by Clara Rivera, Los Angeles Times (MCT)
Growing numbers of college students are in school part time, and they face increasingly long odds of ever graduating, according to a report released Tuesday.
The report, Time is the Enemy, by the nonprofit group Complete College America, includes data on full- and part-time students at public colleges and universities in 33 states, including California. It was funded by the Bill and Melinda Gates Foundation, the Lumina Foundation and others.
“There is a new generation of students who are poorer, more likely to be a minority, working and with families,” said Stan Jones, the organization’s president. “The graduation rates are very low, so that even though more people are going to college looking to better themselves and better their economic circumstances, those goals are not being realized because the system is failing them.”
Among the report’s key findings:
-There is a new majority on U.S. college campuses, with 75 percent of students balancing jobs and schools and commuting to class. Only one-quarter of students attend full-time, live on campus and have few work obligations.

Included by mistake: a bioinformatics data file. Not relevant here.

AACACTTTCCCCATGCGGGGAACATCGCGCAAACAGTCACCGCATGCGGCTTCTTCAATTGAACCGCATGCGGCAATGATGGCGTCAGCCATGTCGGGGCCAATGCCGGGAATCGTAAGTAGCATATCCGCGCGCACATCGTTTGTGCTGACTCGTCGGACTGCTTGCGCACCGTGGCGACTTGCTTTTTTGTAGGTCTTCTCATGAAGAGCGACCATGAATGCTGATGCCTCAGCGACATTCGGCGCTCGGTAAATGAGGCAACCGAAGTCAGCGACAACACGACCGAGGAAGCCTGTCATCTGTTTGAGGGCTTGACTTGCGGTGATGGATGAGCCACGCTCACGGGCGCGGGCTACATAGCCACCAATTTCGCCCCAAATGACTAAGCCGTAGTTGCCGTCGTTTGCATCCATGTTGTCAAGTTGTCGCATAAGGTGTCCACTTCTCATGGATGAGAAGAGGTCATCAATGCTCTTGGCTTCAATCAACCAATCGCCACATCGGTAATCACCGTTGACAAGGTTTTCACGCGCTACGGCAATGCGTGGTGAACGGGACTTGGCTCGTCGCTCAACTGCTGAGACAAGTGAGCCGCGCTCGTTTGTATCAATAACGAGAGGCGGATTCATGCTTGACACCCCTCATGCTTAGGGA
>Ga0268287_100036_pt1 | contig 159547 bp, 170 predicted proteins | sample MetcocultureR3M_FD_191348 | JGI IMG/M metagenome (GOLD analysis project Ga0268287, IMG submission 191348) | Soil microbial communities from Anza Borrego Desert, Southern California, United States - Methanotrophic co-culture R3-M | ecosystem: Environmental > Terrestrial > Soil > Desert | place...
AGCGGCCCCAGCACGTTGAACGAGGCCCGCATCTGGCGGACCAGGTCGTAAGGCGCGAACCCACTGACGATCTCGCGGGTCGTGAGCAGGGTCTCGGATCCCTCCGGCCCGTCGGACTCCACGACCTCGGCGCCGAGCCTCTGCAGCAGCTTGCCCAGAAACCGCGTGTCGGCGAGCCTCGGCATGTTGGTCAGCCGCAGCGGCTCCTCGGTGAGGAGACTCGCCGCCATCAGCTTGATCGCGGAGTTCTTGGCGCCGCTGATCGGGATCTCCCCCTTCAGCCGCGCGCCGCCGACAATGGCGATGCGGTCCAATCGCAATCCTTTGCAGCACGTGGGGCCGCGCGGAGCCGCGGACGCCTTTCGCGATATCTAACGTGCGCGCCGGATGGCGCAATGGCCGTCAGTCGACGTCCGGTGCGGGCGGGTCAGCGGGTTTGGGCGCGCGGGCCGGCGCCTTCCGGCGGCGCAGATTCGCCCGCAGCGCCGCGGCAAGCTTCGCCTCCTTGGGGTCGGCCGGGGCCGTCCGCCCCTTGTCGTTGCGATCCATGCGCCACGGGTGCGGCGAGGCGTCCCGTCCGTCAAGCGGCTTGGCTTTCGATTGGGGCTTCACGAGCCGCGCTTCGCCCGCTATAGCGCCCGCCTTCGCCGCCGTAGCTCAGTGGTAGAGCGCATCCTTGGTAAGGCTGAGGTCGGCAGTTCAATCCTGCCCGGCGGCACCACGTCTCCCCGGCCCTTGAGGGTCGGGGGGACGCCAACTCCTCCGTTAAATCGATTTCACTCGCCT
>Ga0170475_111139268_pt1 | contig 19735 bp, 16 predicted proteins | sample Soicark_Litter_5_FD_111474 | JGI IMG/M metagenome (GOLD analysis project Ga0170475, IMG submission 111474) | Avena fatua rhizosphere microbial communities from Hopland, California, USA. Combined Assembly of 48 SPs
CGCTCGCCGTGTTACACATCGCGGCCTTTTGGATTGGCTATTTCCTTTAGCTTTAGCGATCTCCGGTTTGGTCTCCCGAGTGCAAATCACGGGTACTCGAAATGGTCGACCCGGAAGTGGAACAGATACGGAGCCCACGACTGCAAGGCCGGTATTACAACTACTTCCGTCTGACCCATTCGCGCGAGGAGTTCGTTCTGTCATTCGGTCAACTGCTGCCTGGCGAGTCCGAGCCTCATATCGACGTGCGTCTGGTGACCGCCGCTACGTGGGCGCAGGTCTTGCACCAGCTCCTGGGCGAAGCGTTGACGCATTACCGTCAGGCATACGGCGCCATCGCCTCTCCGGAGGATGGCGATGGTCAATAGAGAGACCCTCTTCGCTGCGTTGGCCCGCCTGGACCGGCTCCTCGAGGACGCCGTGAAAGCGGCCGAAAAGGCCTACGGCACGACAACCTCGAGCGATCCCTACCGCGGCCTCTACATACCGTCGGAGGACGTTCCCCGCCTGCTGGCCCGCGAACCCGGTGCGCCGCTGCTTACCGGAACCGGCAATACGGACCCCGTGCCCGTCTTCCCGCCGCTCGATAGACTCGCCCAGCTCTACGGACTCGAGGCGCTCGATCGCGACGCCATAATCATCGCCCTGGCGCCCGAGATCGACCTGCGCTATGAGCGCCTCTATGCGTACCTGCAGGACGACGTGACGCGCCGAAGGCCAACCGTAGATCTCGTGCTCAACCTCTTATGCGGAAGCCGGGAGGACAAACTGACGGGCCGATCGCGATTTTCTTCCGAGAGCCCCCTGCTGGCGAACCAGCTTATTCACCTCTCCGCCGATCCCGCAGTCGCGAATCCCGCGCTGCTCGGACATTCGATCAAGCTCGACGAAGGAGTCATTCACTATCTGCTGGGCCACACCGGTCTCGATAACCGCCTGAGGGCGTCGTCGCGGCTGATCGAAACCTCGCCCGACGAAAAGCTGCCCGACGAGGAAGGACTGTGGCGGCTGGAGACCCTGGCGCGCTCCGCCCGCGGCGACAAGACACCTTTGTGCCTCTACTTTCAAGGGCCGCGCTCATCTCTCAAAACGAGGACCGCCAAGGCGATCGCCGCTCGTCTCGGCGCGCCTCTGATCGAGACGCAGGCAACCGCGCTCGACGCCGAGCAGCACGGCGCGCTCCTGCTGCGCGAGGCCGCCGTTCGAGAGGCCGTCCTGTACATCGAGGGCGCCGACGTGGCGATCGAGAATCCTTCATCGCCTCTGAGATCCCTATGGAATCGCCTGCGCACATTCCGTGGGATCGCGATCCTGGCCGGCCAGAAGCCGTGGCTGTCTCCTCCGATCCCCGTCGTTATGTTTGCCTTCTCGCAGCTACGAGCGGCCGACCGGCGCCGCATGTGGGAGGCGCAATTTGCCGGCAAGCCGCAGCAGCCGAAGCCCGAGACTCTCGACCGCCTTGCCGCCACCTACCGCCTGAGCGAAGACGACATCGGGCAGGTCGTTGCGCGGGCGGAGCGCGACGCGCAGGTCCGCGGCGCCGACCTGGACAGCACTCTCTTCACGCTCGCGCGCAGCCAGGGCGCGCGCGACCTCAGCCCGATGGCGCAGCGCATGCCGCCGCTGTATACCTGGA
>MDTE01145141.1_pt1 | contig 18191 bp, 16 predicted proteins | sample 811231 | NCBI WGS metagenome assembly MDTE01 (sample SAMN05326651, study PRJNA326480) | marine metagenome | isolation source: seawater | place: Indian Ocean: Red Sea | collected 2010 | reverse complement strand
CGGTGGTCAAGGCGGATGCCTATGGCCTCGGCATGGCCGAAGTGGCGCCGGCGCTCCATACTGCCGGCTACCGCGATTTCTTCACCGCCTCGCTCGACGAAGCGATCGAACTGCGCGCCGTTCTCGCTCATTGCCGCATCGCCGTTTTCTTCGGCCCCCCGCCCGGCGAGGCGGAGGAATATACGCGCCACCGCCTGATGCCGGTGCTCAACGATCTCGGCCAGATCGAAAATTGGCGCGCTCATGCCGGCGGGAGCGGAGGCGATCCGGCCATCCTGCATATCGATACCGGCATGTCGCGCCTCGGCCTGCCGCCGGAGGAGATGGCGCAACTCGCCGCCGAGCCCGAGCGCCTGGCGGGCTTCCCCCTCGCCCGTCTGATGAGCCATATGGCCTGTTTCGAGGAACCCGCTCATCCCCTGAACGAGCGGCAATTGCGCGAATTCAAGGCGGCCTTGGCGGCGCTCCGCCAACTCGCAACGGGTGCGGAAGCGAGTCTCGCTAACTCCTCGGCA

-Part-time students rarely graduate: Only one-quarter of them complete a degree, even when taking twice as long as the traditional four years.
-Minority students and those who are poor or older are attending college in greater numbers, but fewer than one in five earn a bachelor’s degree within six years.
-In California, 14.8 percent of full-time and 6.1 percent of part-time students seeking bachelor’s degrees finished in four years. After eight years, about 60 percent of full-time and 41.6 percent of part-time students had earned a degree.
The report, however, includes data only from the California State University system and not from the University of California or the state’s community colleges. That information may be included in an updated study next year, officials said.
A Cal State spokesman said the school system is trying to address the issues raised in the report.
“The data in this report is nothing shocking to us; it identifies our specific student demographic of part-time, underserved students needing remediation,” spokesman Mike Uhlenkamp said. “There are a host of programs we’ve initiated and are going to initiate more. We’re trying to fix it.”
Image: Jeanna Giese holds her diploma in hand during the recessional following graduation from Lakeland College inSheboygan, Wisconsin, May 8, 2011. In 2005 Jeanna could barely walk, taking her first steps alone into the arms of her father while recovering from rabies. She made medical history becoming the first human to survive rabies without vaccine after a bat bit her in church. (Rick Wood/Milwaukee Journal Sentinel
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